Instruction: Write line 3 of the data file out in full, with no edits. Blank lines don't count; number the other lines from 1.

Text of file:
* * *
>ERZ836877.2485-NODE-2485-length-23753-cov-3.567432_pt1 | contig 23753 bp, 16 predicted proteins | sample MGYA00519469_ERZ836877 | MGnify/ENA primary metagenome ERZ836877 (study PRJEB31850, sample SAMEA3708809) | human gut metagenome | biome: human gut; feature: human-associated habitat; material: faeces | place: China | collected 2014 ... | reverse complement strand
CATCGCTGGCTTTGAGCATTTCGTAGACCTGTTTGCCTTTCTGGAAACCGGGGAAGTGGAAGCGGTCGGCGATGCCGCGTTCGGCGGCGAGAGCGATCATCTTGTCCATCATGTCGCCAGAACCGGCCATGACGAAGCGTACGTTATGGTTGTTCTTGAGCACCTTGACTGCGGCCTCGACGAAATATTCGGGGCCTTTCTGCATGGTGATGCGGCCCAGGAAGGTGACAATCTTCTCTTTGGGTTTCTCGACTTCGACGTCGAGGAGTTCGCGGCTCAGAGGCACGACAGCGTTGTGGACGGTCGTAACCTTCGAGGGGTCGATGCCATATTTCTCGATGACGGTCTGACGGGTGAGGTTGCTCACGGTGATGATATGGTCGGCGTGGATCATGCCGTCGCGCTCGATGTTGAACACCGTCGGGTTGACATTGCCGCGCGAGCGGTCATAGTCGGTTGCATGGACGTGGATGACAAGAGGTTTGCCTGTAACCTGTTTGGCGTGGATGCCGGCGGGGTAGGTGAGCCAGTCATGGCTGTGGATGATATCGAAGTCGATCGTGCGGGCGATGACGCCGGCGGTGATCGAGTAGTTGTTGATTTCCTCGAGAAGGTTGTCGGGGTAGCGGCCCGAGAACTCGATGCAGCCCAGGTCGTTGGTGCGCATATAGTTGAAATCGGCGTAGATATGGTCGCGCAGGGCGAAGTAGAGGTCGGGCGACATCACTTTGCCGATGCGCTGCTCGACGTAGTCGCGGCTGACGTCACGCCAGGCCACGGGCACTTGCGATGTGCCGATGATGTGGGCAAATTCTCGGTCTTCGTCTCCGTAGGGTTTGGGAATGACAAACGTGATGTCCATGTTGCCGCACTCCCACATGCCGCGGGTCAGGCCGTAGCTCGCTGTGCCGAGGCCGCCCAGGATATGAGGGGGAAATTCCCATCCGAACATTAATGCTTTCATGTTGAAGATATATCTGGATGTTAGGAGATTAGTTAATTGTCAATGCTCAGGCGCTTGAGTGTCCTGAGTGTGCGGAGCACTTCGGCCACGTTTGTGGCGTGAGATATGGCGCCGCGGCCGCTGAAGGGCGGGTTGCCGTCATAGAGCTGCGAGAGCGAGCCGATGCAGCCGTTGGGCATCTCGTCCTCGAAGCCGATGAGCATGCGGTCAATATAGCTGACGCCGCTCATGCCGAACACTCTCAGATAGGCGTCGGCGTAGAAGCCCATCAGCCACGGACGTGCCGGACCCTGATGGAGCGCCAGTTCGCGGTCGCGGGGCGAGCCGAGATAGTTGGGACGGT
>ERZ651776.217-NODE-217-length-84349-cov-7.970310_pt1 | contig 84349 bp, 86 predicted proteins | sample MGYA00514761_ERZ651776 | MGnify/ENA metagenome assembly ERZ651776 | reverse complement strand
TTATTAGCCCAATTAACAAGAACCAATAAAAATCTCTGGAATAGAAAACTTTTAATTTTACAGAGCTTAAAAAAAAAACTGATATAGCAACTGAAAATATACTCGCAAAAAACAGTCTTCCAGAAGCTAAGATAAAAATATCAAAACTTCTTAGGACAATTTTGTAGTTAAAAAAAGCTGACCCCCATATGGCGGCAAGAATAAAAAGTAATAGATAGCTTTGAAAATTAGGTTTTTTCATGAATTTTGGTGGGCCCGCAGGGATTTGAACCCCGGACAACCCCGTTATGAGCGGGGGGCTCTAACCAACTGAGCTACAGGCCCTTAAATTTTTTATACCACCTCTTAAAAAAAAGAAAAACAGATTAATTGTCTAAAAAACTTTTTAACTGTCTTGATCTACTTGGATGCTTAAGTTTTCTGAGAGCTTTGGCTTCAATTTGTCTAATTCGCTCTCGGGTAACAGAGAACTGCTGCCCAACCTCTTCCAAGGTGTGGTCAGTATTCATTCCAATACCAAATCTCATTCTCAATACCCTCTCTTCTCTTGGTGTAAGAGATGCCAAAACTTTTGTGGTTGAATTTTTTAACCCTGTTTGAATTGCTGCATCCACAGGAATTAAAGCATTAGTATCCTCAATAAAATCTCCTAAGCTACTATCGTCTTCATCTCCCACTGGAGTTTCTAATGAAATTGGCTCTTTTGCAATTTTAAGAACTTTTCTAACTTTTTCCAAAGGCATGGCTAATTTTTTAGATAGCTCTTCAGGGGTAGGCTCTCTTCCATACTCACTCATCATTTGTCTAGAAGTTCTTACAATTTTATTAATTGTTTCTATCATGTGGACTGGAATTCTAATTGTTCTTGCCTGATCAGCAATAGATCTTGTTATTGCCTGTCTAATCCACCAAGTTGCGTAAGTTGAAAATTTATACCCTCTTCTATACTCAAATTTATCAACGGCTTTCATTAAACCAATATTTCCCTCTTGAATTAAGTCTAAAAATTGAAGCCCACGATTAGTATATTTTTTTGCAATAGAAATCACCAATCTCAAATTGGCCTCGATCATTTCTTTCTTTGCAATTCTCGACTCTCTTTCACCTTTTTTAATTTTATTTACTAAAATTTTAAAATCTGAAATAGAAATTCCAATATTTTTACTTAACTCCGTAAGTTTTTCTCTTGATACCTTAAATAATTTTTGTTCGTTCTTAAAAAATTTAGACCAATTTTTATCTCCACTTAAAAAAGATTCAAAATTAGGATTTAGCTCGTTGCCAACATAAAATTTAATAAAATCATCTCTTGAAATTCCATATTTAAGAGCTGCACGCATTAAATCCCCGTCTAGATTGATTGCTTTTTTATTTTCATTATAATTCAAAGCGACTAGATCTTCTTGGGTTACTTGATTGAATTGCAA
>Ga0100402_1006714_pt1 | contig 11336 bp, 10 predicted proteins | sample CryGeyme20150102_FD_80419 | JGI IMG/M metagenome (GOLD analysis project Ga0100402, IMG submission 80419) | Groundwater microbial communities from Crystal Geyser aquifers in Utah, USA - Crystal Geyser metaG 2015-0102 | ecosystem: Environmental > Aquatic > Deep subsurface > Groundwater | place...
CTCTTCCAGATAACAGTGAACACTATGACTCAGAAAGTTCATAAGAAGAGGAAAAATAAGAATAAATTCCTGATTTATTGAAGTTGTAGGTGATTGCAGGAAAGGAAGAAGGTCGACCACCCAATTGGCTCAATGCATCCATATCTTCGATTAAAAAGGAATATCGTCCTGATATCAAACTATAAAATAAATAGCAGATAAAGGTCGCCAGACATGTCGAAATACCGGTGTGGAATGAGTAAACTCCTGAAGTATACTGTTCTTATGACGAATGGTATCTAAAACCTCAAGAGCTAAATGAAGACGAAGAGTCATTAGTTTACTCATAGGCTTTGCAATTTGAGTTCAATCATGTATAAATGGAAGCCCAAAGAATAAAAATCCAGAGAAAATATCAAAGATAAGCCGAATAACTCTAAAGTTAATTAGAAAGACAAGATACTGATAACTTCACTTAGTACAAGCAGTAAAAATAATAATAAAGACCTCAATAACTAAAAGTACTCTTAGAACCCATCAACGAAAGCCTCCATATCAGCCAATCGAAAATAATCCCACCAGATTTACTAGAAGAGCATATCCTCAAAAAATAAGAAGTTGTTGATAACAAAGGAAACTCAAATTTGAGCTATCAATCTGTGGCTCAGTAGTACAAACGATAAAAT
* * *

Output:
>ERZ651776.217-NODE-217-length-84349-cov-7.970310_pt1 | contig 84349 bp, 86 predicted proteins | sample MGYA00514761_ERZ651776 | MGnify/ENA metagenome assembly ERZ651776 | reverse complement strand